Here are watercolor painting tips for watercolor artists whose ability is beyond the basic skills and aiming to come out with good painting results and preserve their work for a very long period of time.
There are different kinds and grades of watercolor and watercolor paper, each has its own consistency and behaves differently. The quality of the watercolor painting is heavily influenced by the grade of paper that the painting is on. This is more pronounced when applying the techniques such as wet in wet and dry color lifting. Texture grade is also an important consideration when applying a dry brush technique. The rule of the thumb when choosing a watercolor paper is that the more expensive and popular the brand used, the easier the work becomes for the artist because of the consistency and the high quality of materials that are used.
There are a variety of effects that could be taken advantage when working fast. First, to regulate the paint flow will not allow the artist to rest until a particular aspect of the work is finished. The effects that are obtainable in working fast allows for better blending and mixing of colors that could never be done when the paint is allowed to thicken let alone dry. The same goes for color dominance, and the production of feathery, rugged edged and dreamy textures that only a watercolor could produce. Watercolor is not an easy medium to work on. But for those who will or have learned to regulate the flow of the paint, the wetness inherent to watercolor painting is actually a good control device.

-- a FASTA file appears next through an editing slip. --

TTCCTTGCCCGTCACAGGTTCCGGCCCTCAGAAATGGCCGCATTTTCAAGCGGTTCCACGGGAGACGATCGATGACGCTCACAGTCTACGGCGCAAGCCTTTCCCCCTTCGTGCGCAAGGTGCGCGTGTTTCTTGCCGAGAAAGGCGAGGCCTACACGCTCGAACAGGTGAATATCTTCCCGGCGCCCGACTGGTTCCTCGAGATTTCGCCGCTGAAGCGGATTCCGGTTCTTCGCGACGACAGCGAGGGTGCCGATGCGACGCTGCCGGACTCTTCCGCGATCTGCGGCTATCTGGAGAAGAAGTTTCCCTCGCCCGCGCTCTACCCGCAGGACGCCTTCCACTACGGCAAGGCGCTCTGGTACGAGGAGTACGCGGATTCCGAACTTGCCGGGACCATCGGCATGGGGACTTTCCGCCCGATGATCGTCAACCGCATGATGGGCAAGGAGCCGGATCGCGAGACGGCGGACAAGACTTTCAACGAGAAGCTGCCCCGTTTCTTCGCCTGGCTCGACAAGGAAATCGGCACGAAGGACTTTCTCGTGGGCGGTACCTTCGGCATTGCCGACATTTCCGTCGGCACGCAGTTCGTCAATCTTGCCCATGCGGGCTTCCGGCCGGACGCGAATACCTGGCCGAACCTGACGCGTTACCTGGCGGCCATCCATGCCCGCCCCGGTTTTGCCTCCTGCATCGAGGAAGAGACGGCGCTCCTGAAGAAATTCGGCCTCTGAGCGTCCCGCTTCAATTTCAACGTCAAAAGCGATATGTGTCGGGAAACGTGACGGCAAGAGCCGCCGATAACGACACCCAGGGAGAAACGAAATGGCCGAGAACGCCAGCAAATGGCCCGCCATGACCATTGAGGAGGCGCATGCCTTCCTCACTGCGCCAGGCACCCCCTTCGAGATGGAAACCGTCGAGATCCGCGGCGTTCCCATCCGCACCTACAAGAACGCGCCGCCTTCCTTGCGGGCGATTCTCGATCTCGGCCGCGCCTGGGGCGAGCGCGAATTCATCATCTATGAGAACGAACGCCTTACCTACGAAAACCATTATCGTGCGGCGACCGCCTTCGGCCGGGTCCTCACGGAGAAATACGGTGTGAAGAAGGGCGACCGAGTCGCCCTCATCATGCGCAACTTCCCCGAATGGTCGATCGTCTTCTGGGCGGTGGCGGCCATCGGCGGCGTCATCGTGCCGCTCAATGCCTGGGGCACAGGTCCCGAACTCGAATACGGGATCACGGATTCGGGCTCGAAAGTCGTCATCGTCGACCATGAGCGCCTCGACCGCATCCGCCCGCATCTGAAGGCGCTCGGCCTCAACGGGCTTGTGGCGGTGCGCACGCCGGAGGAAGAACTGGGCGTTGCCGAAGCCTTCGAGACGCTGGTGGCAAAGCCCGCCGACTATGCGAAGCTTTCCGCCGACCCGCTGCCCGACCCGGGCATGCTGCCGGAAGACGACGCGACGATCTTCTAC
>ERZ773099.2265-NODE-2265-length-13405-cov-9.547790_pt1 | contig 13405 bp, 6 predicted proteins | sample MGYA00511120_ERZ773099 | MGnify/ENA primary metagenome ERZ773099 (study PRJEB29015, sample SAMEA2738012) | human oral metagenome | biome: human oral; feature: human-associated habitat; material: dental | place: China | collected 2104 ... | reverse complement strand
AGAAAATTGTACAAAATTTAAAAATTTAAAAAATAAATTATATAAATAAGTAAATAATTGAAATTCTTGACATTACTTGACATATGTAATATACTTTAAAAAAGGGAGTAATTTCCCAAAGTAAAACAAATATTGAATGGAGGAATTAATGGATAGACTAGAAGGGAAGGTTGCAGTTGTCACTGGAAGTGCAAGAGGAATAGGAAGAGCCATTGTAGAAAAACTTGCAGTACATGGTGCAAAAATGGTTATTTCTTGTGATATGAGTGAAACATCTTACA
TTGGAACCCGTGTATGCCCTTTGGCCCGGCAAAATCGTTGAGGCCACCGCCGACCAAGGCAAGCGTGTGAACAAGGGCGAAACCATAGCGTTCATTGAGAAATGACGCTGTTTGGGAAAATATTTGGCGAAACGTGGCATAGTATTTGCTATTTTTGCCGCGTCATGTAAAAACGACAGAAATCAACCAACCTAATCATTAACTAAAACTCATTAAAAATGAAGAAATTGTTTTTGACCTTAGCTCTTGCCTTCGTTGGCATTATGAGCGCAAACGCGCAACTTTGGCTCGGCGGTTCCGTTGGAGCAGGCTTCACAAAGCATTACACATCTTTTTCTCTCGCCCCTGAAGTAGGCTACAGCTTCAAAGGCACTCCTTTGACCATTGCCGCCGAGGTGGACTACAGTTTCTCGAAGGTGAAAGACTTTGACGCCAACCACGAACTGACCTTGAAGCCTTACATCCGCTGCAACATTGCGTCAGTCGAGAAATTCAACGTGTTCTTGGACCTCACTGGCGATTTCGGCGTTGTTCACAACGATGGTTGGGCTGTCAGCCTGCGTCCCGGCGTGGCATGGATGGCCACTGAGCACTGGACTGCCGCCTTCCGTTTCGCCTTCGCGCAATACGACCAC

Light fastness is also a major consideration when you want the painting preserved. Watercolor pigments have acquired a reputation for impermanence because unlike oil and acrylic that has protective binders, watercolors are painted directly on paper and are exposed. Because of this, that pigments do not retain its color and its brilliance over time. Today though, major improvements have been done to retain lightfast watercolors which are indicated by a manufacturer's numerical rating printed on the tube or the packaging.
The main reason that excellent watercolor painting is considered less in value than oil or acrylic is its previous inability to hold its color. Today though, technological improvements are achieved for watercolor pigments that in fact, watercolor paintings with high lightfastness rating printed on archival paper holds its colors and brilliance longer than oils and acrylics.
Tube or Pan
Choose tube. It is more difficult to achieve very dense color when you use a dry watercolor from a pan. It is also easier to keep raw colors in tubes. Minor difference but it counts for coming with very good, well preserved and well-defined colors. Other than that, there is no visible difference between a tube color and those that come from pans.
While the preceding watercolor painting tips are relatively new, scumbling dates back to the practice of watercolor application in the 19th century. Otherwise known as dragging or crumbling the color, scumbling is loading a moist brush with large amounts of color and dragging the tuft lightly along the paper to produce different textures and are typically used by watercolorists with more advanced brush handling skills.
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